Perhaps I am giving them hope, hope for a better future. My Grand-Mama said that I am like a new bamboo shoot that just sprung out from nowhere. No one could have thought or imagine that I would come into their life and would give them a helping hand.

I don’t see a big deal with helping my Grand-Mama and my aunts. I’ve been spending many years donating to my favorite charities, starting as a teenager. Now I am just focusing my resources on people that are close to me. I don’t have much but I share what I have with them and I told them that. When I have a full time job and more income, then I can help them more. As of right now, it is one thing at a time.

When I heard the news about my Grand-Mama waking up to a snake in her bed three weeks ago I was grateful that nothing bad came out from that incident. She was really frightened and said a ceremony must be done to get rid of bad luck or something. I don’t know much about Lao superstition and since I am a Christian I can only respect my Grand-Mama’s belief and her religious customs. I did my part by sending her a small amount of money along with a care package with clothing, paracetamol, chocolate, and a digital camera. Last Saturday and Sunday my Grand-Mama, my aunts, and my cousins were busy with some sort of boun with the morning alms giving and chanting ceremony by the monks from the local temple.

When I called them on Monday, they were so happy to have tum boun over the weekend. They took so many pictures for me as I requested. It was wonderful to hear the laugher of my Grand-Mama and the rest of the family. They took turn asking to speak to me and had so much to say. My Grand-Mama and an aunt told me how they used part of the chocolate candies I sent them for the morning’s thak baht. They wanted the best as offerings for the boun and were happy to share their chocolate. Who would have thought such simple thing as Dutch chocolate can be so important and meant so much to them.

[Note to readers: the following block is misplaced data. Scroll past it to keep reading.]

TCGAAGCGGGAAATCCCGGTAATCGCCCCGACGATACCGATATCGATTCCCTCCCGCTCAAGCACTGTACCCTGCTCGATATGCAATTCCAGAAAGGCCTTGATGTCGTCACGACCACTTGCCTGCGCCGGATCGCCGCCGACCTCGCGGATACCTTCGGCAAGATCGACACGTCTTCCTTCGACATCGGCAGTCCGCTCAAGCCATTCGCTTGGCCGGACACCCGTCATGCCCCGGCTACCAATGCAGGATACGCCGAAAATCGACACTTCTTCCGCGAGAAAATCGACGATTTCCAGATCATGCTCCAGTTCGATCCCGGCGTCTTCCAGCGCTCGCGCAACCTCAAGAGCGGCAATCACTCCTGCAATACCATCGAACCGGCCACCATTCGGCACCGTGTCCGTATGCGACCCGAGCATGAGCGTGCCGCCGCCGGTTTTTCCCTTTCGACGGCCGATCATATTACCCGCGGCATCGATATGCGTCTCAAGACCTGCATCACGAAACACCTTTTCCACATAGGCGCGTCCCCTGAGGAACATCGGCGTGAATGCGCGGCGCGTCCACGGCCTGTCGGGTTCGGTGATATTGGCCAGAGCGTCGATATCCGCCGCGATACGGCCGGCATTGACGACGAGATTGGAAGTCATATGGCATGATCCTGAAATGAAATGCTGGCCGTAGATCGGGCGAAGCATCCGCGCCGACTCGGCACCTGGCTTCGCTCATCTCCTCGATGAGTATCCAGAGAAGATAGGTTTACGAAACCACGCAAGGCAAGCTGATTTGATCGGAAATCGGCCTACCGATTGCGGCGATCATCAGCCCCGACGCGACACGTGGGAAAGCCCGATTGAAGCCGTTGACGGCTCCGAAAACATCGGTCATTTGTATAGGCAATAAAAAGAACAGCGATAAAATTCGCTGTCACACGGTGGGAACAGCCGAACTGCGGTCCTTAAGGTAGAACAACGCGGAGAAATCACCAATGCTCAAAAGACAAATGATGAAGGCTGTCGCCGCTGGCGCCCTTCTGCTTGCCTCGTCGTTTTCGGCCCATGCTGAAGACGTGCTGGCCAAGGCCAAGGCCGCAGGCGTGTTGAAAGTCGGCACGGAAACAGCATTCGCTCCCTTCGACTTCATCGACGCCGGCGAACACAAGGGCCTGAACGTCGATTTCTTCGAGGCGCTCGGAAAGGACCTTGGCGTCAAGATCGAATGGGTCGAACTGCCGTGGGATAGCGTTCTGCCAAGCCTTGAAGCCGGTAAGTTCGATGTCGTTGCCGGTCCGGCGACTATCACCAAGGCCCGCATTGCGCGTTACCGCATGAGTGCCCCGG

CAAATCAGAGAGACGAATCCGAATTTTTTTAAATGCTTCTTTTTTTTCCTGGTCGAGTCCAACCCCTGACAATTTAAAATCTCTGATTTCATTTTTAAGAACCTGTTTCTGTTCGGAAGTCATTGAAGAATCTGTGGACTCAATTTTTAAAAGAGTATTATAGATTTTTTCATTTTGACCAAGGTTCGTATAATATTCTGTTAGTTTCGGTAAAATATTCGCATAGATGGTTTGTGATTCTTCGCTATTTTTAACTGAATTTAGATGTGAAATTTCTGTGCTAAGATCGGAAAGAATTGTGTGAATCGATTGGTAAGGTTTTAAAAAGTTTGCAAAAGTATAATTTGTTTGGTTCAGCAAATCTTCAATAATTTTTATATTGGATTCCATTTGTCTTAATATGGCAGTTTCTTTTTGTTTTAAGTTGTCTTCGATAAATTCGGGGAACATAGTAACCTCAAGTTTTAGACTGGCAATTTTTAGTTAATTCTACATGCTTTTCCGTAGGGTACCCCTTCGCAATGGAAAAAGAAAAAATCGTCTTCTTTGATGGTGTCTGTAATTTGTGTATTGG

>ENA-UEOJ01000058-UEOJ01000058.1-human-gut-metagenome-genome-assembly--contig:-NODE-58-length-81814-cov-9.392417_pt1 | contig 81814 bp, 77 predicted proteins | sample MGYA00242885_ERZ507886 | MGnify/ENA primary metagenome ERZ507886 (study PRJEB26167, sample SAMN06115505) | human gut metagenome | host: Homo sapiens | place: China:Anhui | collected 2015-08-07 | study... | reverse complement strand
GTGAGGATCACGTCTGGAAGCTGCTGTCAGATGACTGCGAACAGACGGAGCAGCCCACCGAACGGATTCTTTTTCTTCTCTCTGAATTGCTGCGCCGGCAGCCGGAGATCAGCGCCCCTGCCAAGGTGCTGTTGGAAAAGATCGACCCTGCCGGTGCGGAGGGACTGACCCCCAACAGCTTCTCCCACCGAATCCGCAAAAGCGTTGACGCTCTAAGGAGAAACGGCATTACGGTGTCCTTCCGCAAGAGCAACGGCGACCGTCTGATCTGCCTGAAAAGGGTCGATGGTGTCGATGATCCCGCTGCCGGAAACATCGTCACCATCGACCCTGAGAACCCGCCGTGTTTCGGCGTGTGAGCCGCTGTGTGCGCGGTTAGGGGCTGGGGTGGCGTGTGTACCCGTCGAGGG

In a way I think they are trying their best to please me. Perhaps I am their last hope and they fear I might not want to have anything to do with them like the other relatives in the US. My aunt told her son to rush to the local school to take pictures of the first day of class. This is the school that we sent one of our Book Box Library to. I told my aunt how I wanted update photos of the school along with pictures of the rice fields and food pictures so I can share on Laocuisine.net and Laovoices.com Gallery.

If I didn’t sent the camera and spent all those money on my relatives in Laos, then I could have more clothes and more shoes. I have only bought one pair of booth this year. I told myself to just think of when I was a kid in Laos and only get one pair of flip flop per year if I was lucky enough. For a new school year, I will just buy one new outfit. It’s all about choices and making some priorities in life. When I died, I can’t take the money with me. I could save my money for myself but I can do that later. My Grand-Mama needs me and I want to do my best to help her with no regrets.

I think it is a good investment on my part. Now I can share more stories and more pictures of Laos with all my readers. I can ask my aunts about the Lao dishes that they prepared and can share the recipes with people all over the world. Sharing is caring.